Mirroring your physical brand online can be a challenge for many businesses. Fraser Sutherland, Property and Marketing Manager for Storage Vault, reviews the firm’s digital development and offers advice about commissioning an agency.
Our self-storage business started offline as a traditional bricks and mortar number.
When it came to moving our physical identity online, we discovered it was actually quite a tricky process.
Our motivation was the fact that, with more self-storage businesses moving into Scotland, we needed a strong visual identity that instantly conveyed who we are and what we do.
We opted for a bright yellow primary colours, highlighted by vibrant red accents. The lock, which is integrated into our logo, reinforced our commitment to security. Our name — Storage Vault — helped hammer that commitment home.
All our branding and every element of our service helps define who we are as a company. We wanted to take every last bit of that online.
After shopping around we decided to work with Digital Impact, a local design and development agency.
Because I knew the people in our team understood Storage Vault better than anyone we took the brave decision to get directly involved with the website design.
Digital Impact tweaked our designs, adding industry-standard blocks like testimonials and a blog — the sort of stuff we’d overlooked earlier.
A key objective was to make sure that, if a customer walked into our Paisley facility or clicked onto our website, they would have the same experience — and we believe we’ve achieved just that.
Working with Digital Impact’s designers, we produced something truly special and precisely tailored to our business. And that’s something we simply couldn’t have got if we worked in a more traditional supplier-customer relationship.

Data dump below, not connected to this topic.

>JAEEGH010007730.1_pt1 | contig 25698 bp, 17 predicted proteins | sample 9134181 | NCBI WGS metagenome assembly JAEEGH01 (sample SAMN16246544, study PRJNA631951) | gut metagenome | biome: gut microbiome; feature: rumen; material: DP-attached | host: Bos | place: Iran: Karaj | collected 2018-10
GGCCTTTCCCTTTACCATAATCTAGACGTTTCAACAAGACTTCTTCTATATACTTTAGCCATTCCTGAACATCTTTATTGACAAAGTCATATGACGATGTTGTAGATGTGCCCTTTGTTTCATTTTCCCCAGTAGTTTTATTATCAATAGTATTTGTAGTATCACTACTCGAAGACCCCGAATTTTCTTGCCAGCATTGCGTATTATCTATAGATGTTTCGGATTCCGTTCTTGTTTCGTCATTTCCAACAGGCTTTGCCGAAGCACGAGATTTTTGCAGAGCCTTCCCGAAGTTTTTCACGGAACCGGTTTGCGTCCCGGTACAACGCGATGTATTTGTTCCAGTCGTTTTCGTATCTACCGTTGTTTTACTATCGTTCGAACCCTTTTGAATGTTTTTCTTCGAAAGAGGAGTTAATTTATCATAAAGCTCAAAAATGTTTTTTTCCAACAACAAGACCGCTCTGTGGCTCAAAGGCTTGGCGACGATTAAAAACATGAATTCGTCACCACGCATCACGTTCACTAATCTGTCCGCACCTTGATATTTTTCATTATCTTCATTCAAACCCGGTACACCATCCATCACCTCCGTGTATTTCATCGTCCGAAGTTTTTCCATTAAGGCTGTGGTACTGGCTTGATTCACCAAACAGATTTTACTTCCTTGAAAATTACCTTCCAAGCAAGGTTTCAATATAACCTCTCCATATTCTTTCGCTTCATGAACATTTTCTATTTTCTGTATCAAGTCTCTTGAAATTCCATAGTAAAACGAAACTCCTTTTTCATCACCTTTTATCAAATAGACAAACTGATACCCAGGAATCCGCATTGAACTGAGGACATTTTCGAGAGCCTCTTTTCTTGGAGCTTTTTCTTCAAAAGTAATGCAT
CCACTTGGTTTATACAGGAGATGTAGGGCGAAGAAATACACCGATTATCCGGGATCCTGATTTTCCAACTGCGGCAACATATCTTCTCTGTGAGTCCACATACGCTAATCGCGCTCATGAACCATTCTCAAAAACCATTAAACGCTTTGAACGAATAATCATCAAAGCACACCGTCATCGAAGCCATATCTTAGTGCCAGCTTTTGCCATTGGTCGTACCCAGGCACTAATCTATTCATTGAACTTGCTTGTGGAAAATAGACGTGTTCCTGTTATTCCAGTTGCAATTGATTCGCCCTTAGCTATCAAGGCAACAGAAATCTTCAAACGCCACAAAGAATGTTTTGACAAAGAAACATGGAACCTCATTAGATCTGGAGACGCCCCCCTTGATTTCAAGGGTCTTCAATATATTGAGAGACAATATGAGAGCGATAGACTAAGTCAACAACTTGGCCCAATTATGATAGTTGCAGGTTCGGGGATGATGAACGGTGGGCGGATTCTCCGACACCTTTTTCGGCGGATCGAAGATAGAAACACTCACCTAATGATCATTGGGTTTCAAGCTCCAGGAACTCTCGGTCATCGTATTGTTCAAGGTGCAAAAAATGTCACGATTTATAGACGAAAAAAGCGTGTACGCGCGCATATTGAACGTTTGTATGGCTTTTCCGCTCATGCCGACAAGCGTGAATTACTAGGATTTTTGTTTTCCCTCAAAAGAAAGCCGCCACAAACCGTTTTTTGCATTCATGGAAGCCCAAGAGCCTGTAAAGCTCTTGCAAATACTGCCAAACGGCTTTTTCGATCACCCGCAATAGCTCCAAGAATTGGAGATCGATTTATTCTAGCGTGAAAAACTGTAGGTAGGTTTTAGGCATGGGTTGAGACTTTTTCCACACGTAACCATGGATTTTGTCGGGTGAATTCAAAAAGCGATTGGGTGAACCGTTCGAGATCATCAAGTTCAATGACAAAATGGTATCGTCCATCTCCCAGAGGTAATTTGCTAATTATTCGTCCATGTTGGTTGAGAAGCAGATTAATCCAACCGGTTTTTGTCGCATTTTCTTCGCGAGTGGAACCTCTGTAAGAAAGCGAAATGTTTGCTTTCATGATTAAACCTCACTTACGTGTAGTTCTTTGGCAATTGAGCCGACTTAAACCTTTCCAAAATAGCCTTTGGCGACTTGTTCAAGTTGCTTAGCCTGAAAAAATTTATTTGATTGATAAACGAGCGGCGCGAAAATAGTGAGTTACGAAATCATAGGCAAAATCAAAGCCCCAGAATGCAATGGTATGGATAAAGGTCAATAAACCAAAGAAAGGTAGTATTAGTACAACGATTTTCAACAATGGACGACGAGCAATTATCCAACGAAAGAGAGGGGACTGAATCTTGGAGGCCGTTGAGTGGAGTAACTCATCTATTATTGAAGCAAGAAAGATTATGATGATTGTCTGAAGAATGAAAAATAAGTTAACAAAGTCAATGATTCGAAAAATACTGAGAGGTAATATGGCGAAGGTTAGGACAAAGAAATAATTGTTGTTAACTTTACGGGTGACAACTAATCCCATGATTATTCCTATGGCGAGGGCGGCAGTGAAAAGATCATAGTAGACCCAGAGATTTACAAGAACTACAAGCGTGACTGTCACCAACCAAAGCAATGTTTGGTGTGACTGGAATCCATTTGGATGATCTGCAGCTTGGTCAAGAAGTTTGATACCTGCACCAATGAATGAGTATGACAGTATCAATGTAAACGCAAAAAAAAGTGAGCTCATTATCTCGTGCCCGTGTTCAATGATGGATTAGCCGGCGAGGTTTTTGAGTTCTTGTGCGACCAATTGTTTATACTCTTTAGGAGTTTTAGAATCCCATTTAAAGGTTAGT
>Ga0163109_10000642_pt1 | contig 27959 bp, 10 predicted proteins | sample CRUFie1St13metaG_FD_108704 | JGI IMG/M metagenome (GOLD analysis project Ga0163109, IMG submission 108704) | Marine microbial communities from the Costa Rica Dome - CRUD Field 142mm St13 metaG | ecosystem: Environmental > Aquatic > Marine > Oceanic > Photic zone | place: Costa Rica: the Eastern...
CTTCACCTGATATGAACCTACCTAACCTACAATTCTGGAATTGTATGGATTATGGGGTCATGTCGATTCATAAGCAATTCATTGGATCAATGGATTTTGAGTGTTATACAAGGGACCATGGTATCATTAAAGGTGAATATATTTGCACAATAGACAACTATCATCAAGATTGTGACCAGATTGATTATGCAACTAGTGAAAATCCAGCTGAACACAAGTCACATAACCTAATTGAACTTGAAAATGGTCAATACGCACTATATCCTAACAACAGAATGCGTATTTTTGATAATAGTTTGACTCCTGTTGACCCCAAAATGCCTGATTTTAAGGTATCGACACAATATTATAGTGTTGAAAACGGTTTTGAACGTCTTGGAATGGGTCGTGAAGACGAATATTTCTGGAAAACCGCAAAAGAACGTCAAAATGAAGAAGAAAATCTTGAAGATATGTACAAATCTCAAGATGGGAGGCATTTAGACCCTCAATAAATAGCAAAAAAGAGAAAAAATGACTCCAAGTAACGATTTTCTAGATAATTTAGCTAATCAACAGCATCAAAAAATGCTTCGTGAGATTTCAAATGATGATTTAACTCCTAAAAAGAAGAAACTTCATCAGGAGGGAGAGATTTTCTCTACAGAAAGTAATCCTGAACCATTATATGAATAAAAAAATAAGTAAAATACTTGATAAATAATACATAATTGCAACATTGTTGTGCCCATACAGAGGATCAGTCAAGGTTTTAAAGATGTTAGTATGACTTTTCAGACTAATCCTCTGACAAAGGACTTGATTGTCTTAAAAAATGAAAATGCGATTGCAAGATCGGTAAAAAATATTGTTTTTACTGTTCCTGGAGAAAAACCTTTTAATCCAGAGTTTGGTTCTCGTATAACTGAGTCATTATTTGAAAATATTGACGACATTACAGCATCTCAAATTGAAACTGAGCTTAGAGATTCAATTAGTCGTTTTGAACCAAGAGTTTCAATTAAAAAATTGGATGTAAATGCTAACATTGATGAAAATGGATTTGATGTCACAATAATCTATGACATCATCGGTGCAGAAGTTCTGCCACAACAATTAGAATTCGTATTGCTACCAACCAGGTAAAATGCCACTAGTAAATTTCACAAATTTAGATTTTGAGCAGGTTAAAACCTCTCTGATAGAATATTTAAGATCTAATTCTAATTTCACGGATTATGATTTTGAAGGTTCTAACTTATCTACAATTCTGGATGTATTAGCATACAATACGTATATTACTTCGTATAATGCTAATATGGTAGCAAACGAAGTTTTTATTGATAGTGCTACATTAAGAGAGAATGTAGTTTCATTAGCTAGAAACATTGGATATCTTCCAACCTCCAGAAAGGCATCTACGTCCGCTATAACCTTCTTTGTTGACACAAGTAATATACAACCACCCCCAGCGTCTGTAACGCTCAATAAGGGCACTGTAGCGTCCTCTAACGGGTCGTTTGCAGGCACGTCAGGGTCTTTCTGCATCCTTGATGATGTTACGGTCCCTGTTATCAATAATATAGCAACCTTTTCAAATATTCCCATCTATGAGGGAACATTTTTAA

So what advice would I give anyone planning their own web development project?
The first step is understanding who you are and what is it that sets your business apart.
Defining your brand identity is a huge step in any business and it’s one I strongly recommend you take. Consider creating official brand guidelines and company voice documents.
Once you’ve got your culture nailed down, it’s time to educate the people who will be building your website. Let them get to know you, your staff and your services. Make them feel like part of your team so they know how to sell your company.
It’s essential you stay involved throughout the design process so that, two months down the line, you aren’t handed a website that you’ve never seen before and absolutely hate. Ask when and where you can give feedback on designs and make sure you ring fence time to actually look at, and comment on, them.
Remember it’s your website and you’re going to have to use it for years to come. If there’s something not quite right with the look or feel, don’t be afraid to ask for changes. A good agency will never take it to heart.
But that doesn’t mean you should ride roughshod over your designers. If you’re employing a design team who probably have years of experience, that’s a huge chunk of knowledge to tap into.
If they make a suggestion, don’t ignore it. Listen to their advice and use their expertise to tweak, tune and perfect your new site.
The above blog post has been made possible through the generous support of Creative Clyde and the named contributors.